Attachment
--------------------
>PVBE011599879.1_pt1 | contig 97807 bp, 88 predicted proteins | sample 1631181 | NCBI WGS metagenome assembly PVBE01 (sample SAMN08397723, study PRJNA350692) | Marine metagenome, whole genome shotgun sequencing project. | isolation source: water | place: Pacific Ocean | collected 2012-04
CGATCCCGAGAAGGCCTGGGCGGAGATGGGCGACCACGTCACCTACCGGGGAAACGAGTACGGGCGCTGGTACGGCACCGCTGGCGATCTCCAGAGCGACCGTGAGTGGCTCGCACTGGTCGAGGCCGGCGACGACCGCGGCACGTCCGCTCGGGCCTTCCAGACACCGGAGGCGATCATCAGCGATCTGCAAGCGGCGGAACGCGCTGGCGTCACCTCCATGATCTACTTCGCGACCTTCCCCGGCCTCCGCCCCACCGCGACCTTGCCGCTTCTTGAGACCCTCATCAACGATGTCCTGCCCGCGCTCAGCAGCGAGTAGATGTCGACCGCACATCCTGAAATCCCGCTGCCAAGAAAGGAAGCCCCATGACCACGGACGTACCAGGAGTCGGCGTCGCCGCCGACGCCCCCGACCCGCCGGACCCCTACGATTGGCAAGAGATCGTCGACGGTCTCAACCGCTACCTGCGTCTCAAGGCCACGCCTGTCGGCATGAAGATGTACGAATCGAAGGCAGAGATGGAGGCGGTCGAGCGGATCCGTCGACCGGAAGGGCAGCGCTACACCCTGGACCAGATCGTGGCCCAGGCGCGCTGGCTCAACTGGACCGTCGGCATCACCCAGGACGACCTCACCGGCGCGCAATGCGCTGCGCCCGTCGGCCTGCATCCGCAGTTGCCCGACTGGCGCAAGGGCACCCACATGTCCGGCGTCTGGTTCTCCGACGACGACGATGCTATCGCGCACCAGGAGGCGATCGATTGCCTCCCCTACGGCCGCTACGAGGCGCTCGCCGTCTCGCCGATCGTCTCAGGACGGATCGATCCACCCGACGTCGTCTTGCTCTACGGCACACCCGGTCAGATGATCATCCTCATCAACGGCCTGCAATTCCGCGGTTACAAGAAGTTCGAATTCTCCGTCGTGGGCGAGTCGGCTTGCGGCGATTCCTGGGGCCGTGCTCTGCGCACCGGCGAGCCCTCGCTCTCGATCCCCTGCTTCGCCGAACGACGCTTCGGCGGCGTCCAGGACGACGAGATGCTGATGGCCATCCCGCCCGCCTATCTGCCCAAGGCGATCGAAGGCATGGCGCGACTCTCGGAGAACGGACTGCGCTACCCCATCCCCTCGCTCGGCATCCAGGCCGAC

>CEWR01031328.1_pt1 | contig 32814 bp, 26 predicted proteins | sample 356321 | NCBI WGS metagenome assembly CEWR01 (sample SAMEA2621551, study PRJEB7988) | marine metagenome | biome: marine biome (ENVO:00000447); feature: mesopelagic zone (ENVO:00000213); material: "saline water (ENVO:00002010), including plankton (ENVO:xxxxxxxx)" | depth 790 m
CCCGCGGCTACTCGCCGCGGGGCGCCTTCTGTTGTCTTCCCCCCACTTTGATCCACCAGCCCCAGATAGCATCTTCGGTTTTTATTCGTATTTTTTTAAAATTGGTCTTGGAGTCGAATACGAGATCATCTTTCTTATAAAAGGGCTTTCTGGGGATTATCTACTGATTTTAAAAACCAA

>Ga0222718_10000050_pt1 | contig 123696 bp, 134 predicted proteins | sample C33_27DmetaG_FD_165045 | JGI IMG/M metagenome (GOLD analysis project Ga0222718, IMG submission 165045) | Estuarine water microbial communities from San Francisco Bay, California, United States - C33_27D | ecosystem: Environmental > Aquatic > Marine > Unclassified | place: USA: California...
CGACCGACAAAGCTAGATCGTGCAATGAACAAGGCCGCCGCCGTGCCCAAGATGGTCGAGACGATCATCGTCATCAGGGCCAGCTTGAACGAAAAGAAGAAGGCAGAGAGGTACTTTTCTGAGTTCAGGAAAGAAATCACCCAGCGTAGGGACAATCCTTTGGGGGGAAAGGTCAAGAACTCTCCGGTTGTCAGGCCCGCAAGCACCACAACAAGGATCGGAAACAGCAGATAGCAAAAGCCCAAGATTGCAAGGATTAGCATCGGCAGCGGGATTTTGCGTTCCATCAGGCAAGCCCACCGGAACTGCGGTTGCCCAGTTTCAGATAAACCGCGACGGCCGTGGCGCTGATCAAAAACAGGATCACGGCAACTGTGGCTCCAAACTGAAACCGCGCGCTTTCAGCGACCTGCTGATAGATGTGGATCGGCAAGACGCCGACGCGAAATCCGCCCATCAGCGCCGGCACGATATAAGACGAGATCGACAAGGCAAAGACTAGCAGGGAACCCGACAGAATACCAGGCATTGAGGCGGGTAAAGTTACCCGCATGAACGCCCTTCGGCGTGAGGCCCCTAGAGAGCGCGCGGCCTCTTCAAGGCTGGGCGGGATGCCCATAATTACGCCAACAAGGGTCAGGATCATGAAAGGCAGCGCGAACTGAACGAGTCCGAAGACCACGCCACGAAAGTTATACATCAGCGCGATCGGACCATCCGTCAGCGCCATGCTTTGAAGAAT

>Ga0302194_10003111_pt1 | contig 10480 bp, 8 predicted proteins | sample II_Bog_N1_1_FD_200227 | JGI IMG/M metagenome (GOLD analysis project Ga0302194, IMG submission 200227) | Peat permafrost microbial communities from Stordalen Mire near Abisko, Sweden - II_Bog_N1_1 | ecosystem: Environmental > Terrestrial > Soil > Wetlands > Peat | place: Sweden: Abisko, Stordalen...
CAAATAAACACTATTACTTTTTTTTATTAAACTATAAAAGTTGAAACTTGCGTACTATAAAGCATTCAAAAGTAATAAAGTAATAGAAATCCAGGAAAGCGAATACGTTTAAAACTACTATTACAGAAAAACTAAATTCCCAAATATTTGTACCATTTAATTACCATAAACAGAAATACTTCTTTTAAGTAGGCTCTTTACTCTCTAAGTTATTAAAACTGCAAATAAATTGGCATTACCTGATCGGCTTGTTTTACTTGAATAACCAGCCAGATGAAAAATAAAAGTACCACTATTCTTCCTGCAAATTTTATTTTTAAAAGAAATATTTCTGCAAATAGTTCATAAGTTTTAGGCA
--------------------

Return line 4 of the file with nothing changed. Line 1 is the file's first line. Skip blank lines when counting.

CCCGCGGCTACTCGCCGCGGGGCGCCTTCTGTTGTCTTCCCCCCACTTTGATCCACCAGCCCCAGATAGCATCTTCGGTTTTTATTCGTATTTTTTTAAAATTGGTCTTGGAGTCGAATACGAGATCATCTTTCTTATAAAAGGGCTTTCTGGGGATTATCTACTGATTTTAAAAACCAA